The typical South Carolina school bus costs approximately $67,000, although this cost can vary depending on the size of the bus (number of seats), special equipment to serve students with disabilities (wheelchair lifts and wheelchair securement systems); and other special features (special seating for infants and toddlers). A typical school bus designed to transport students with disabilities will cost $78,000. In 2006, the State Legislature passed a law to require the fleet to be modernized and set the replacement cycle at 12 years however they have only funded the program for one year.. It will take several years to cycle all the older buses out of service.
Air conditioning is not provided because it would add approximately $10,000 to the cost of each bus. The SDE in 1992 changed the roof color of school buses to white and added a ventilation system that costs very little. This reduced the interior average summertime temperature by approximately 17 degrees.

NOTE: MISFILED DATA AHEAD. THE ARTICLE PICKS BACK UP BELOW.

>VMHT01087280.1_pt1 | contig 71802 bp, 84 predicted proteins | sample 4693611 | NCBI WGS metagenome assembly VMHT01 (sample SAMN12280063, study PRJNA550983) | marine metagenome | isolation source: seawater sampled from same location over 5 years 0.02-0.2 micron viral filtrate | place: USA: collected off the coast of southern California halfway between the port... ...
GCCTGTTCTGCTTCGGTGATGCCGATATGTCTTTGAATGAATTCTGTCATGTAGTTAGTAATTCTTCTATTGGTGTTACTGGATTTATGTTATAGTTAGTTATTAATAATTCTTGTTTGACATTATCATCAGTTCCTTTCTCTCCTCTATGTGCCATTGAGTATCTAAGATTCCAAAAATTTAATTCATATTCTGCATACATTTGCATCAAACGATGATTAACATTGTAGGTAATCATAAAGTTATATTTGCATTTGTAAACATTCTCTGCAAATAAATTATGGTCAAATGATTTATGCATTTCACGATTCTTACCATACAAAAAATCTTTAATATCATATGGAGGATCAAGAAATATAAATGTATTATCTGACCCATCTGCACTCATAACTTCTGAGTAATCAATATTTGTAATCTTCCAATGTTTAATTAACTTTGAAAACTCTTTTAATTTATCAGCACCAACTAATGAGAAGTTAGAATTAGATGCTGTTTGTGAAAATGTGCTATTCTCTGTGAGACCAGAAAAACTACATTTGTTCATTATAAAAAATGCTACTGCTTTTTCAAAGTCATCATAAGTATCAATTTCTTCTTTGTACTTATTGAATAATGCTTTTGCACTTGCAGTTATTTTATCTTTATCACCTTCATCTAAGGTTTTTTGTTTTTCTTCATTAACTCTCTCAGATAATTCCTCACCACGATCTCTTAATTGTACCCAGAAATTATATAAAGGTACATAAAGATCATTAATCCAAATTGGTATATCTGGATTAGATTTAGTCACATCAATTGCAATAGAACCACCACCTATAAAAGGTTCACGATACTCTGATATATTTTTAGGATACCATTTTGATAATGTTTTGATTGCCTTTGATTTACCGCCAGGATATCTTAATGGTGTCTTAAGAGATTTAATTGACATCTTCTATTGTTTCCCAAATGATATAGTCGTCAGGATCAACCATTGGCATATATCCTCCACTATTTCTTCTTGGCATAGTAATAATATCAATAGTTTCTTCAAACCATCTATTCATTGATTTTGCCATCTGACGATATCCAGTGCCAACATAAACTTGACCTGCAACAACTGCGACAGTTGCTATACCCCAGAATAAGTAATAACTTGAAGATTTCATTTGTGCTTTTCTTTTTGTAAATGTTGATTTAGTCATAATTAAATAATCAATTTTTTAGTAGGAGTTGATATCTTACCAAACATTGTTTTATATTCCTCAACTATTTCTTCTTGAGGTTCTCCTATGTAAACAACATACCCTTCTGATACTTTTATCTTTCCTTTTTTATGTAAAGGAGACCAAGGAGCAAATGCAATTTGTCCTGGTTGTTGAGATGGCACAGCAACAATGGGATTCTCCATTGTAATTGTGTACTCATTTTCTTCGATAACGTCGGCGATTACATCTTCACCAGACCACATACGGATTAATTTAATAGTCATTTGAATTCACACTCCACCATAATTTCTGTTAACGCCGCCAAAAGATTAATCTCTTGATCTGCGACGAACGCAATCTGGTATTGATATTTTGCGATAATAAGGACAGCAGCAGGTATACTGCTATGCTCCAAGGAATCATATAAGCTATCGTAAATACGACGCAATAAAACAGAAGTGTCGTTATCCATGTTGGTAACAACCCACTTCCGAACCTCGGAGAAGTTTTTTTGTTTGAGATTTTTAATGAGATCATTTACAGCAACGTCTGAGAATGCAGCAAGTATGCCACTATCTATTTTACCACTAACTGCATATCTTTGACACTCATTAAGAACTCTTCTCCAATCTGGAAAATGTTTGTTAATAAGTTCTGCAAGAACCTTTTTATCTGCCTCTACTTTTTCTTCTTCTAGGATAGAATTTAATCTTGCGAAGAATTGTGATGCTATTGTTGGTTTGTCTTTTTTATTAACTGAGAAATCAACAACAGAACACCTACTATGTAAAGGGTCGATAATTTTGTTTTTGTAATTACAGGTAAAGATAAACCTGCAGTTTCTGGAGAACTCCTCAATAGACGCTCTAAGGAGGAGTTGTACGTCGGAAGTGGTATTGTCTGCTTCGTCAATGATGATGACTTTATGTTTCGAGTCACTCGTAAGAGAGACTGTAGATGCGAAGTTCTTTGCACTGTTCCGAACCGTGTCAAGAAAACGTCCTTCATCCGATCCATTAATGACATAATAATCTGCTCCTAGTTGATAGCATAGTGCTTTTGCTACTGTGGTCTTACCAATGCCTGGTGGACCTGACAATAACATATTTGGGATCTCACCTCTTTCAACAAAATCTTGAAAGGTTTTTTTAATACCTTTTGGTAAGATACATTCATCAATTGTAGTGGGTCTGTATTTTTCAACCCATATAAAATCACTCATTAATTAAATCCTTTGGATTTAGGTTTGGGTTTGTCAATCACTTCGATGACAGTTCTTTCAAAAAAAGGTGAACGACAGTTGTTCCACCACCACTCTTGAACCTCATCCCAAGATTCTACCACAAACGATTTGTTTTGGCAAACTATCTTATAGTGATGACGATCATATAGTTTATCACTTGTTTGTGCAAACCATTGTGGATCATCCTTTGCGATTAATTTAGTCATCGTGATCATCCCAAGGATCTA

Why is my child’s bus late? Are the school buses breaking down more often?
School buses are usually late for two reasons – either the bus had a mechanical problem or the bus driver was absent or late. Even though the state has a 99.6% rate of school bus availability, older buses do break down more often and cause students to be either late for morning classes or late arriving home in the afternoon. The two main goals of school transportation are to transport students safely and to get students to class on time for instruction. The older the fleet, the greater the chance the school bus will have a maintenance problem and students will be late for class.
Where should children stand at the bus stop? When should they be there?